In the middle of night, he woke up to a noise. The light was on in the study and he could hear sniffles. He walked cautiously up and there in the study, his girlfriend was holding his suicide letter and crying. He watched her as her body crumpled and sink into chair. Her face contorted in agony. In her face, he saw what was the consequence of his action. The penny dropped.

I paled and listened in horror. Mark continued, “I realized that our life is never ours. We are nothing but a bundle of emotions for the people who love us and the people we love. The meaning of life is to optimize for the happiness of such people. There’s nothing more to living.
That day on, I have been living for maximizing the happiness of my loved ones”

That’s how I stumbled on lean in to relationships; it has become my life philosophy.


About the Author 

I was born into poverty. At the time of my birth, my parents shared a one -room hut with six other family members in one of the poorest neighborhoods of Delhi.

It was a hot day in the month of March 1995. I was in standard 4th and had an examination the following day. As was regular in that locality, we didn't have electricity that day. I couldn't study or sleep properly. One of the watershed moments happened when I came back from school the next day. We had an inverter installed at home. I knew we couldn't afford an inverter. But my dad was always convinced that the way out of poverty for our family is through education. 

Despite an interest in creative writing, I chose to study a subject that society values more – Finance.  Later, I got into one of the top colleges for finance in the country. My first salary out of college (in 2007, when I was 20 years old) was higher than that of my dad's salary at the time.

When I was 24 years old, I had everything that makes one happy – loving parents, great partner, close-knit group of friends, and career path that exceeded every goal. Yet, I wasn’t happy. I wasn’t sad either; but it never felt like my life. I had carefully and meticulously built that life though. Contextually, it was the safe thing to do.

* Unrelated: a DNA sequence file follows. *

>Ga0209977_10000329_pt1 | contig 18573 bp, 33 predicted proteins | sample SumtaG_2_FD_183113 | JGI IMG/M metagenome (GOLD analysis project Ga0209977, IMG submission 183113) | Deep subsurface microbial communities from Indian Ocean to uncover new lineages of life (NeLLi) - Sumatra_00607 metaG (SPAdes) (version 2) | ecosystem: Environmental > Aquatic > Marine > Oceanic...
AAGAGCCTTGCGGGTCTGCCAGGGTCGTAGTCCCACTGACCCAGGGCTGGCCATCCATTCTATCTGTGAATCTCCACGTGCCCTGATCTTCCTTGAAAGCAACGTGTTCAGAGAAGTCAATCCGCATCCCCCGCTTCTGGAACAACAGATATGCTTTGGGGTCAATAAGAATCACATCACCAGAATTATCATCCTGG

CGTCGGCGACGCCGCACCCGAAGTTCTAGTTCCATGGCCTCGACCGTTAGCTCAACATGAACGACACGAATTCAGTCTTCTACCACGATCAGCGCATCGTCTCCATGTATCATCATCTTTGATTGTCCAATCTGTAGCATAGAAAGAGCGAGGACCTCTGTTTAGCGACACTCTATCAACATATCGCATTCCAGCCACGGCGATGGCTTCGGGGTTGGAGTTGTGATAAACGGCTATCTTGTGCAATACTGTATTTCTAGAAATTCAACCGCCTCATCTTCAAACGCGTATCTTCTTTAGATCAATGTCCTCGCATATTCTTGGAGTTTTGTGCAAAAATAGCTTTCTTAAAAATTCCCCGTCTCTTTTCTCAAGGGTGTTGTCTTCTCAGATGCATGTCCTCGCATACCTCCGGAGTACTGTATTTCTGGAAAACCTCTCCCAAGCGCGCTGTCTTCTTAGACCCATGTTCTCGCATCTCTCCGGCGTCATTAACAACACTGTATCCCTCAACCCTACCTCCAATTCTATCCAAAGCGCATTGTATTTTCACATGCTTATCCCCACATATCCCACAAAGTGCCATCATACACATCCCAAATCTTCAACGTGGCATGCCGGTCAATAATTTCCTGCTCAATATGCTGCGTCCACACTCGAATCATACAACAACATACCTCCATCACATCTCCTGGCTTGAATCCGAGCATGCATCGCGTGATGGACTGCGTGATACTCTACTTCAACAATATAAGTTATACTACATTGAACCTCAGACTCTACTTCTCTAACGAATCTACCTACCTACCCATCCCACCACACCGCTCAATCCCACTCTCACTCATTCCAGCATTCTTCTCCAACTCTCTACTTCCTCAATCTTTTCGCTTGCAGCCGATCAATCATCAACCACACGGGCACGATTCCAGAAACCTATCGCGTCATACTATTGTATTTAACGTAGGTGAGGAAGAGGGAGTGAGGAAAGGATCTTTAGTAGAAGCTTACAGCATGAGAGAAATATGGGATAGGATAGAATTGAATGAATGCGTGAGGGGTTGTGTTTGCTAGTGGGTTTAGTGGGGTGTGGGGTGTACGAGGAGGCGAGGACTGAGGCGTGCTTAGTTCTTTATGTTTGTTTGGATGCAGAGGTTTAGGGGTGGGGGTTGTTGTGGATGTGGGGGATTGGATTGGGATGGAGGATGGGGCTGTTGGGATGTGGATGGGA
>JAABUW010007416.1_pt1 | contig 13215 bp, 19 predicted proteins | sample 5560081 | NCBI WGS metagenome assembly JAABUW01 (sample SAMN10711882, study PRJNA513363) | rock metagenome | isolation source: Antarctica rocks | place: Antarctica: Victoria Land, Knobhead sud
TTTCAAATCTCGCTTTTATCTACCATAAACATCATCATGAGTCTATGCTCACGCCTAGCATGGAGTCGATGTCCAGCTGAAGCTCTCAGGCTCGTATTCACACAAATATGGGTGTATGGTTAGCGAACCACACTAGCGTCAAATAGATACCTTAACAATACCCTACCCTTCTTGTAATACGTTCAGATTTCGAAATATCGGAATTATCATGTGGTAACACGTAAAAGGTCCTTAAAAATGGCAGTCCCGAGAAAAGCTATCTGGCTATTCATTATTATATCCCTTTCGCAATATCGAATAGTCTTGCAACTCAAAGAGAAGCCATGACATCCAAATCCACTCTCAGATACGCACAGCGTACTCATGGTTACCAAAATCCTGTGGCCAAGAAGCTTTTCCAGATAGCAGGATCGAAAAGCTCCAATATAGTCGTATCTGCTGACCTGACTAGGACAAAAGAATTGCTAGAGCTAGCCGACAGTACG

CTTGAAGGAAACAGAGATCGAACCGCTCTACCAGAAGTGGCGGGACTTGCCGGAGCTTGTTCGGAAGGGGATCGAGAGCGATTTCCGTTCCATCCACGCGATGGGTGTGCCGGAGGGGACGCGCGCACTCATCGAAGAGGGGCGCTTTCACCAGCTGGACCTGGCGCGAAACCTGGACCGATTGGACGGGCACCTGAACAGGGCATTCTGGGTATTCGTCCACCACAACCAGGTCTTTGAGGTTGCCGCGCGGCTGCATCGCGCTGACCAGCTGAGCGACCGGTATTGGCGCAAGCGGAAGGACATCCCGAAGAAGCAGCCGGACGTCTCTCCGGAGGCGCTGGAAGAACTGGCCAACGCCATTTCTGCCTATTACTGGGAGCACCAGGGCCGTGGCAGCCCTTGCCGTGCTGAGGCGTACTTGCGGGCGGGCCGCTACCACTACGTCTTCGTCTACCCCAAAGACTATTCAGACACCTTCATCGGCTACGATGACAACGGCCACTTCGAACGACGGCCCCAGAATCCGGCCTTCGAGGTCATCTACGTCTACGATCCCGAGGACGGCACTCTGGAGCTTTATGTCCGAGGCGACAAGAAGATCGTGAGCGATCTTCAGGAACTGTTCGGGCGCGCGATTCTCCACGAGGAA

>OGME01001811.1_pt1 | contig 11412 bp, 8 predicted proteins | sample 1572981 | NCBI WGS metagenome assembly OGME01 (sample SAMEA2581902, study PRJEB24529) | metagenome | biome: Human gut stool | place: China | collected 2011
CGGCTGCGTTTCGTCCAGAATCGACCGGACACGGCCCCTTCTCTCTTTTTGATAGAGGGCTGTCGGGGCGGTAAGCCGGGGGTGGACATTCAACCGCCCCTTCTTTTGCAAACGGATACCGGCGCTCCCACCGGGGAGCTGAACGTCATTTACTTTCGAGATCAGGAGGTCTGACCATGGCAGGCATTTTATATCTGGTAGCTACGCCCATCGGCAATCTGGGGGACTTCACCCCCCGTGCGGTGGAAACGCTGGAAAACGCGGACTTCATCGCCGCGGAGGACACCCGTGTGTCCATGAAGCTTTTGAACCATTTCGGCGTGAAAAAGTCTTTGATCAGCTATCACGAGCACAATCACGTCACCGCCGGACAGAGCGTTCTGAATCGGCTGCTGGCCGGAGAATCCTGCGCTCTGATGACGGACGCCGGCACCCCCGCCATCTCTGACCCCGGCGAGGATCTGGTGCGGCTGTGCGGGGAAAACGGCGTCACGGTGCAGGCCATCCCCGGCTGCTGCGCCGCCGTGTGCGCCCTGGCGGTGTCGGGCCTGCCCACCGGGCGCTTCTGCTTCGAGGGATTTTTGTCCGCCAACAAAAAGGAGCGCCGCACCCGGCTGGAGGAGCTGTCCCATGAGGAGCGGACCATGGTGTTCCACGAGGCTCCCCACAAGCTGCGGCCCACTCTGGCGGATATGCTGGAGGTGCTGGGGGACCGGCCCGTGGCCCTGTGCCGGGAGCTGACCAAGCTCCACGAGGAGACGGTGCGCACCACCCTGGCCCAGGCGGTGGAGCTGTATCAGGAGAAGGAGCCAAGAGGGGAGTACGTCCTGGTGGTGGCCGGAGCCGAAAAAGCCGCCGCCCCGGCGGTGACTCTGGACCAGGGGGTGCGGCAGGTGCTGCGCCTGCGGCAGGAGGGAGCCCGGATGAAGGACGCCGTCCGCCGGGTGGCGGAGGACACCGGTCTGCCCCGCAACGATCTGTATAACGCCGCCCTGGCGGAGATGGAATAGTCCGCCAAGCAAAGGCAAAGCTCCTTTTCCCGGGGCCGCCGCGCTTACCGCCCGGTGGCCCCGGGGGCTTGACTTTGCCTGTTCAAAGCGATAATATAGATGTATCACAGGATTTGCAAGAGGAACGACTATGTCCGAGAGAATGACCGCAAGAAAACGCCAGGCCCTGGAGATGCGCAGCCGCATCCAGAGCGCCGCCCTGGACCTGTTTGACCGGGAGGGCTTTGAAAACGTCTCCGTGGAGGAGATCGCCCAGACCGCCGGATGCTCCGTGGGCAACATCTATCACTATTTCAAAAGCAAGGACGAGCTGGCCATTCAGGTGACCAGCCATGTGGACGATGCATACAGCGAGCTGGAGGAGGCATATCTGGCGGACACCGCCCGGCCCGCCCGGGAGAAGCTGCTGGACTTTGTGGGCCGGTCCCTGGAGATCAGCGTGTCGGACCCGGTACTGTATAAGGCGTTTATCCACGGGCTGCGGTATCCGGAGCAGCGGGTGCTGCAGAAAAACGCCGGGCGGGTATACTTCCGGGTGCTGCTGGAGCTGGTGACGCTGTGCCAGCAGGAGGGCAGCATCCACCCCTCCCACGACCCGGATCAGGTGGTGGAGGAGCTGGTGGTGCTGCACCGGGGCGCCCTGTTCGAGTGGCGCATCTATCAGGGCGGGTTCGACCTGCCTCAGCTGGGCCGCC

Following year though, I had to deal with the loss of my 7 year old relationship and of my 5 year old job. My identity was crushed. My biggest lesson was that you can fail at what you don't want, and what you consider safe; you might as well take a chance at what you truly want.
Next year, I got my ‘ideal’ job but walked away from it. Failure had taught me to be more ambitious and audacious. I had reached a point in my life where I wanted my work to have more meaning; and to stand for something more important than myself.

I started a political consulting company to maneuver social ascendance of marginalized communities by equalizing access to political capital.  I primarily did topical research for MPs for their debates in the parliament and on TV shows.  Partial project list includes:

1.   Providing 108 rape survivors with medical, legal, financial, and social support over six months through one of my client's NGO
2.   Getting amendments passed in the communal violence bill that tackle systemic bias towards Muslims
3.   Helping three social entrepreneurs raise a combined total of INR 43 lakhs from their MP for community initiatives

Along with running my own company, I focused on my passion for writing and traveling as well.  I solo travelled to all seven wonders of the world, and did two-cross country trips by train in India and in the US.  I have also written and published three fiction novels.







Book Review: Side Effects May Vary




About the Book:


For fans of John Green and Rainbow Rowell comes this powerful novel about a girl with cancer who creates a take-no-prisoners bucket list that sets off a war at school—only to discover she's gone into remission.

When sixteen-year-old Alice is diagnosed with leukemia, she vows to spend her final months righting wrongs. So she convinces her best friend, Harvey, to help her with a crazy bucket list that's as much about revenge as it is about hope. But just when Alice's scores are settled, she goes into remission, and now she must face the consequences of all she's said and done. Contemporary realistic-fiction readers who love romantic stories featuring strong heroines will find much to savor in this standout debut.